How safe is your hotel?
Safety and security are playing an increasingly important role for travelers, and this includes not just transportation, but also where they plan to lay their heads at night.
Hotel security in this day and age is becoming increasingly important for guests, and leading hotel groups have taken these added expectations into account to plug loopholes and eliminate weak links.
Carlson Rezidor’s Radisson Blu brand has now moved the concept to the next level, and over 100 of their hotels around the world are already certified by the Safehotels Alliance, after staff received extensive training on a series of aspects related to situational awareness, observations, surveillance techniques, and first response.
Paul Moxness, responsible for Corporate Safety and Security at Radisson Blu, explains: “Safety and security play an increasingly important role for all global businesses. The agreement with Safehotels Alliance allows us to further develop our outstanding safety and security program and to create additional value for our guests, staff, and owners. We are proud to be taking the lead on this development in so many markets.”
The Safehotels Alliance certification verifies the safety of hotels based on the “Global Hotel Security Standard ©,” which facilitates the communication between hotels and the travel industry. The certification program covers a wide range of criteria including security equipment, staff awareness and training, fire security, and first aid. In total, there are 3 levels of distinction ranging from “Safehotels Certificate” to “Safehotels Executive” and “Safehotels Premium Certificate.”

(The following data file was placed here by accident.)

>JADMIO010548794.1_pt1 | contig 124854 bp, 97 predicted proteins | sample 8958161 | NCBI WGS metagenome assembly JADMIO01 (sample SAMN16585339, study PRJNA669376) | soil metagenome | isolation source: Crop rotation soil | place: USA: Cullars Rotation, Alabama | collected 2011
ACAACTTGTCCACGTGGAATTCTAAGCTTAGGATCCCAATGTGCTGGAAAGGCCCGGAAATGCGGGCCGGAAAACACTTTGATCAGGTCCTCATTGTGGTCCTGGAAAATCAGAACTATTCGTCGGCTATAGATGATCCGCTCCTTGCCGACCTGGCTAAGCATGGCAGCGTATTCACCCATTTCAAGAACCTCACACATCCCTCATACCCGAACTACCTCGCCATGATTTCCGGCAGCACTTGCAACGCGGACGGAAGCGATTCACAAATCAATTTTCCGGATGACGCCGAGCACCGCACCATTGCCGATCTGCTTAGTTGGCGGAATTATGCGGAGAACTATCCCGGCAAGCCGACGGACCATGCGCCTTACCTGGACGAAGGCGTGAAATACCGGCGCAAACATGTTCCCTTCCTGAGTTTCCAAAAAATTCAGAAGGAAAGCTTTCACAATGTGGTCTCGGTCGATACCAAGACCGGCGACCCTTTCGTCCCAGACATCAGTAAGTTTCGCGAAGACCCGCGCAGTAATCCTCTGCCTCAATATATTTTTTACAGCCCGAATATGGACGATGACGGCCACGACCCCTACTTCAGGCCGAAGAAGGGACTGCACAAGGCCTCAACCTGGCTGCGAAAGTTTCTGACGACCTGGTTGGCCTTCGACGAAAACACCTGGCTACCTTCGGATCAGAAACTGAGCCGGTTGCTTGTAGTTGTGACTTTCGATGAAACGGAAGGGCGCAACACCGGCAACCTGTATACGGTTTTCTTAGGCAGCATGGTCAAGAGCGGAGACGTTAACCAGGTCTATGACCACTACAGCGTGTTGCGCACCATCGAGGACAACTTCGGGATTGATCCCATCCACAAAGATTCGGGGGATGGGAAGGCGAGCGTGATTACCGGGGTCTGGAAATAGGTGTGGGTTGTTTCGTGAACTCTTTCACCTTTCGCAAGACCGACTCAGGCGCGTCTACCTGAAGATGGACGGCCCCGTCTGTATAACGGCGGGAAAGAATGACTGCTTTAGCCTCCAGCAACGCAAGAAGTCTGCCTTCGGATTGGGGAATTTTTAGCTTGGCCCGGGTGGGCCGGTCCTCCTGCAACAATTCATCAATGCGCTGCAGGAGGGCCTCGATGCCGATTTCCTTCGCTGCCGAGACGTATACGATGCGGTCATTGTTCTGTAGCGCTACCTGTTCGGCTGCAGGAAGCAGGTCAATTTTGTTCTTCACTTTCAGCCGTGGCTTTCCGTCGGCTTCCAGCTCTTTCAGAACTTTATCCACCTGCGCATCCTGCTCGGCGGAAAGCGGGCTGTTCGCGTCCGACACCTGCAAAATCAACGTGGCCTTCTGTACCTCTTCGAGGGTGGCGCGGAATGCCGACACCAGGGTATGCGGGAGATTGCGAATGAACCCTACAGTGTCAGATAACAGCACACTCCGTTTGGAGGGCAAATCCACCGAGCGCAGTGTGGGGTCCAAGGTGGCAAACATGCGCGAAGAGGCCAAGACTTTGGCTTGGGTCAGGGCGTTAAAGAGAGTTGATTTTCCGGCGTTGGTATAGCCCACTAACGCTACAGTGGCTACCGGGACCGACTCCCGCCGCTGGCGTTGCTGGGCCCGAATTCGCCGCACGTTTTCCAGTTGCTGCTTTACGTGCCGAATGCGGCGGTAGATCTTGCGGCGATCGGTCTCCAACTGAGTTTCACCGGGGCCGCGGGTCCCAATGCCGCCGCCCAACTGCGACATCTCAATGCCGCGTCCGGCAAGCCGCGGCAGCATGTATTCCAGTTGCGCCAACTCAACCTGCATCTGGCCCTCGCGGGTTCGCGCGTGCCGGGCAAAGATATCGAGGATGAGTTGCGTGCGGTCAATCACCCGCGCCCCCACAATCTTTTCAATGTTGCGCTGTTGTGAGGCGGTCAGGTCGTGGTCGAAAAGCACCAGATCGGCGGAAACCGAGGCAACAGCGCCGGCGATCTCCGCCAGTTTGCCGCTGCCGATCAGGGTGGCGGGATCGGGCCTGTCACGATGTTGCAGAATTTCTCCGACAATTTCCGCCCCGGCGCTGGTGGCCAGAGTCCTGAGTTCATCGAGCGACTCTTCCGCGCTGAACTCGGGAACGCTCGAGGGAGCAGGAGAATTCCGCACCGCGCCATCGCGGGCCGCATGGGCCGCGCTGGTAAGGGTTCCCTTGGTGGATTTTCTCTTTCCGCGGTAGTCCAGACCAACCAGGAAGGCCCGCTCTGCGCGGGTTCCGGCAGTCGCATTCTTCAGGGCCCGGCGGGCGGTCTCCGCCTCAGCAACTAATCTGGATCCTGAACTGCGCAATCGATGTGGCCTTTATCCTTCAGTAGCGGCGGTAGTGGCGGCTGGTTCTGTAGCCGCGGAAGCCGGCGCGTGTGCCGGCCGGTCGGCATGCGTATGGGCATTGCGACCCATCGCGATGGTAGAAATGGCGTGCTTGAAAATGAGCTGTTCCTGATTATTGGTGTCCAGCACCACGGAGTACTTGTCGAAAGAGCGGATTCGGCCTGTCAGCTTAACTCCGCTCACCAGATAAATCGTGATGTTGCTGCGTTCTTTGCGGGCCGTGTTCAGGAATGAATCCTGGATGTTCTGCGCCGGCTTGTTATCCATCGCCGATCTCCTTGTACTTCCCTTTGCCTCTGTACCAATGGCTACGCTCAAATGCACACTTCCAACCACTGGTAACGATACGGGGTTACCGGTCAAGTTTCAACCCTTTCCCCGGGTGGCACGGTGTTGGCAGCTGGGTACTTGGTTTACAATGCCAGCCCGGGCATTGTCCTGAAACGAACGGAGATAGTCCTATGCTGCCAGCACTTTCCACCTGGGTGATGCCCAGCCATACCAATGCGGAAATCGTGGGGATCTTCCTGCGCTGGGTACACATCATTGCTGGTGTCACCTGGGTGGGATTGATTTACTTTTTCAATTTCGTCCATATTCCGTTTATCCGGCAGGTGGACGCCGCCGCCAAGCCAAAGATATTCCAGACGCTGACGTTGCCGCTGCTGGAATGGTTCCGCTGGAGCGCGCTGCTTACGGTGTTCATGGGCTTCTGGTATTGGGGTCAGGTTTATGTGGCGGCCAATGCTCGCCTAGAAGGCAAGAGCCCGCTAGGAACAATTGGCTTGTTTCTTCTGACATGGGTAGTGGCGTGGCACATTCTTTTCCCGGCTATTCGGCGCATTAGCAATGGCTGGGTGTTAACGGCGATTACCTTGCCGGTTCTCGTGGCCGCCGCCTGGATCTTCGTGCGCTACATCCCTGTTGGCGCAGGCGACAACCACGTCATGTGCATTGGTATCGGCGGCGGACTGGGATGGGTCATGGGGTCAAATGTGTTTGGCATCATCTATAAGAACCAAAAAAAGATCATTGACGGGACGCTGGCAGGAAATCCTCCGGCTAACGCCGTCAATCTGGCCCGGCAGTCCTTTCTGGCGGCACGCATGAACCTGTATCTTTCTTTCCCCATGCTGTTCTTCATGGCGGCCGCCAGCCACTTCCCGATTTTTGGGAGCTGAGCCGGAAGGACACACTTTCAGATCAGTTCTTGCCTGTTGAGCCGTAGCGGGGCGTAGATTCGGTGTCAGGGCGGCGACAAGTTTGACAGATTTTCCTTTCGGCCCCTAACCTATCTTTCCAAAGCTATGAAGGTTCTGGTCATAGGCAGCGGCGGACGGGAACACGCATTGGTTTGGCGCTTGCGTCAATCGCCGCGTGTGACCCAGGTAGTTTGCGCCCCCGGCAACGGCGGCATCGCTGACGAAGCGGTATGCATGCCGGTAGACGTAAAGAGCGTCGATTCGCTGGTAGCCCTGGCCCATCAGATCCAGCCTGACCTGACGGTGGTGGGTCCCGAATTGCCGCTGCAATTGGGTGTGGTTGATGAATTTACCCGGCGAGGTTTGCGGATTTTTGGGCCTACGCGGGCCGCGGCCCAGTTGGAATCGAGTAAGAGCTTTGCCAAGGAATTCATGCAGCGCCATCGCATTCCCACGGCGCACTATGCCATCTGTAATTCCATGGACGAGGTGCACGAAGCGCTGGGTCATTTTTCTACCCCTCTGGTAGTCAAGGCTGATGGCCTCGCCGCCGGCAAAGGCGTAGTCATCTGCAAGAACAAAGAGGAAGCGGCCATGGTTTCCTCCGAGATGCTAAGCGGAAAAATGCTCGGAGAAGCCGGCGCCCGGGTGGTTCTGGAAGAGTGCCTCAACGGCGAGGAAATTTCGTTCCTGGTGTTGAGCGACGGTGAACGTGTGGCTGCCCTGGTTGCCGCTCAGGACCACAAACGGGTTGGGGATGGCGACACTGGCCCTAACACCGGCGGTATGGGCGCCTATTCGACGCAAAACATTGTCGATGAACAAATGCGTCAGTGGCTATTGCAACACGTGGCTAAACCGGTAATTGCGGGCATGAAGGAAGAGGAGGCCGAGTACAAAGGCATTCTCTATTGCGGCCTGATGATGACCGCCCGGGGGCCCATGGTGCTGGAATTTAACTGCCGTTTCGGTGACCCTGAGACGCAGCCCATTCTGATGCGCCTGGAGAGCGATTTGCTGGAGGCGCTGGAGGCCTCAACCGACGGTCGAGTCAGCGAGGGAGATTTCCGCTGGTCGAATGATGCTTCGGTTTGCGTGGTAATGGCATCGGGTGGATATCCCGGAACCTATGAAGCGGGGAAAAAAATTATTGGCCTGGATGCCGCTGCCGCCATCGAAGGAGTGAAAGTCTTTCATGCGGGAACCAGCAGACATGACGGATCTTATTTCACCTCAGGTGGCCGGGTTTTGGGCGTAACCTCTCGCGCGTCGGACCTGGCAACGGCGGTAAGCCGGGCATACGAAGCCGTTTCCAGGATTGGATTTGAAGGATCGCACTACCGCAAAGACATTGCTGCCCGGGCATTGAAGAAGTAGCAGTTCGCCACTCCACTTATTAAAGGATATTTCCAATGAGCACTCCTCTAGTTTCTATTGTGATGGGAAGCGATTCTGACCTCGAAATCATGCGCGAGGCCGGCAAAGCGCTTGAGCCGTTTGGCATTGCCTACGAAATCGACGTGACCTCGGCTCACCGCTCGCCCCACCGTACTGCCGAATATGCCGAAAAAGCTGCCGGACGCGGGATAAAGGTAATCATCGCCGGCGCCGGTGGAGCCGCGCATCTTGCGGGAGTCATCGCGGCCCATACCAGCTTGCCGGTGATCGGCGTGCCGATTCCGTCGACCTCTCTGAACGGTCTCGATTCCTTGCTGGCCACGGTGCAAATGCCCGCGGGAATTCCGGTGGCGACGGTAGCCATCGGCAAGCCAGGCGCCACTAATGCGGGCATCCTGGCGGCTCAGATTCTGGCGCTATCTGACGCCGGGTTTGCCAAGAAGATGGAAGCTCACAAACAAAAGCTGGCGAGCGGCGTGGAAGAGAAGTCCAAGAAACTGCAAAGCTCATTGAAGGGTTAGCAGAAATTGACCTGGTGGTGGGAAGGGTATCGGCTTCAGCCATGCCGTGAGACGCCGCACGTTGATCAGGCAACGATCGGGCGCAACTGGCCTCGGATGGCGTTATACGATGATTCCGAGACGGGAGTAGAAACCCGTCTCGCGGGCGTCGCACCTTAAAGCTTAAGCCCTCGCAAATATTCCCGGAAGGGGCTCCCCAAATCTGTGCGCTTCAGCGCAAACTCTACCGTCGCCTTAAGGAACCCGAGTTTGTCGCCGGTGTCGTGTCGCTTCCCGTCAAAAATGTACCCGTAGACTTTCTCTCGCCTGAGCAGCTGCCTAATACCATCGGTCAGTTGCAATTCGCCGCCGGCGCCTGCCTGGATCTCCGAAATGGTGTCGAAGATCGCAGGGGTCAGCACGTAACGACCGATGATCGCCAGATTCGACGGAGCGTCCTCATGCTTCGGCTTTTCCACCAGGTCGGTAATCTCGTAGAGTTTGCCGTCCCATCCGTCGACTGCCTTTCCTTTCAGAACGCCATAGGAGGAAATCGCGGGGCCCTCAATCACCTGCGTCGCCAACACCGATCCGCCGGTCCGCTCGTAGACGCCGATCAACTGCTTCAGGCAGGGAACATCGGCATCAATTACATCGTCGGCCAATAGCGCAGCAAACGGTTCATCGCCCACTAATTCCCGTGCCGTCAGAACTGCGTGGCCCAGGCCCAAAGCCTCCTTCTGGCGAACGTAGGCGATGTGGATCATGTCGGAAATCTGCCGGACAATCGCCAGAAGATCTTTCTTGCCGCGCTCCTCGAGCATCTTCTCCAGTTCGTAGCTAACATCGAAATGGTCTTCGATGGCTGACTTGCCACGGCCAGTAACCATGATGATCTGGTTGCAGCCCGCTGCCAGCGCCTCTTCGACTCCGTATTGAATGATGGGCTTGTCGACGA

The three biggest benefits for guests staying in a certified hotel were given as:
- The trustworthy safety certificate makes it easier to identify the hotels which are especially well-prepared in the case of negative incidents.
- Communication with hotels in terms of safety is easier.
- The probability of negative security incidents is reduced.
The Radisson Blu Nairobi, located on Upper Hill, is among the first of those already certified with a Premium label as is the Radisson Blu in Addis Ababa, while other sister hotels in the region are said to be undergoing training and audits to establish their level of preparedness. Only eight of the Radisson Blu hotels in Africa are presently certified, one with an entry certificate, six with the Premium label, and one with the Executive label.